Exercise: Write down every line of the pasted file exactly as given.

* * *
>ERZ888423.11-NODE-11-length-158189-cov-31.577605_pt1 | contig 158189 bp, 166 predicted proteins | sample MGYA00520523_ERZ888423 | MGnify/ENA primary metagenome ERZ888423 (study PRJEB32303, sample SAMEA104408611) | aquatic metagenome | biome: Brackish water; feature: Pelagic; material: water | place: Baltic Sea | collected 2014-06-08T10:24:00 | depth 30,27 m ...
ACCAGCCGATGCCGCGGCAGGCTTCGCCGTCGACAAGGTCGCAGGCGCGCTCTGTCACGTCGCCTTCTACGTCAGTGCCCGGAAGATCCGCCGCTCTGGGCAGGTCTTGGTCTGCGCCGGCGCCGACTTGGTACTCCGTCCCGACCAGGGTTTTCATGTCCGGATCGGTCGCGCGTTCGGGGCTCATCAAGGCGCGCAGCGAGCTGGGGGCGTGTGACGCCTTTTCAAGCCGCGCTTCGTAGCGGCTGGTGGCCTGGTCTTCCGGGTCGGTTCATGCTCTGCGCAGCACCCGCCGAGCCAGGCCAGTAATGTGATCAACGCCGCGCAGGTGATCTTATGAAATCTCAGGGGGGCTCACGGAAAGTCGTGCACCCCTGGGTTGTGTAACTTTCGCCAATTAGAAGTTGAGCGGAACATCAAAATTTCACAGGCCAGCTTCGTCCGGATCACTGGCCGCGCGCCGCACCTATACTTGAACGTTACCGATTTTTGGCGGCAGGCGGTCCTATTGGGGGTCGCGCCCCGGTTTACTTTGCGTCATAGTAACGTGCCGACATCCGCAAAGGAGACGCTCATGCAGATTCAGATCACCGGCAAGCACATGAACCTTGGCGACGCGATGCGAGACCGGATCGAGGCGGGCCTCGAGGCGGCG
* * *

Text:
>ERZ888423.11-NODE-11-length-158189-cov-31.577605_pt1 | contig 158189 bp, 166 predicted proteins | sample MGYA00520523_ERZ888423 | MGnify/ENA primary metagenome ERZ888423 (study PRJEB32303, sample SAMEA104408611) | aquatic metagenome | biome: Brackish water; feature: Pelagic; material: water | place: Baltic Sea | collected 2014-06-08T10:24:00 | depth 30,27 m ...
ACCAGCCGATGCCGCGGCAGGCTTCGCCGTCGACAAGGTCGCAGGCGCGCTCTGTCACGTCGCCTTCTACGTCAGTGCCCGGAAGATCCGCCGCTCTGGGCAGGTCTTGGTCTGCGCCGGCGCCGACTTGGTACTCCGTCCCGACCAGGGTTTTCATGTCCGGATCGGTCGCGCGTTCGGGGCTCATCAAGGCGCGCAGCGAGCTGGGGGCGTGTGACGCCTTTTCAAGCCGCGCTTCGTAGCGGCTGGTGGCCTGGTCTTCCGGGTCGGTTCATGCTCTGCGCAGCACCCGCCGAGCCAGGCCAGTAATGTGATCAACGCCGCGCAGGTGATCTTATGAAATCTCAGGGGGGCTCACGGAAAGTCGTGCACCCCTGGGTTGTGTAACTTTCGCCAATTAGAAGTTGAGCGGAACATCAAAATTTCACAGGCCAGCTTCGTCCGGATCACTGGCCGCGCGCCGCACCTATACTTGAACGTTACCGATTTTTGGCGGCAGGCGGTCCTATTGGGGGTCGCGCCCCGGTTTACTTTGCGTCATAGTAACGTGCCGACATCCGCAAAGGAGACGCTCATGCAGATTCAGATCACCGGCAAGCACATGAACCTTGGCGACGCGATGCGAGACCGGATCGAGGCGGGCCTCGAGGCGGCG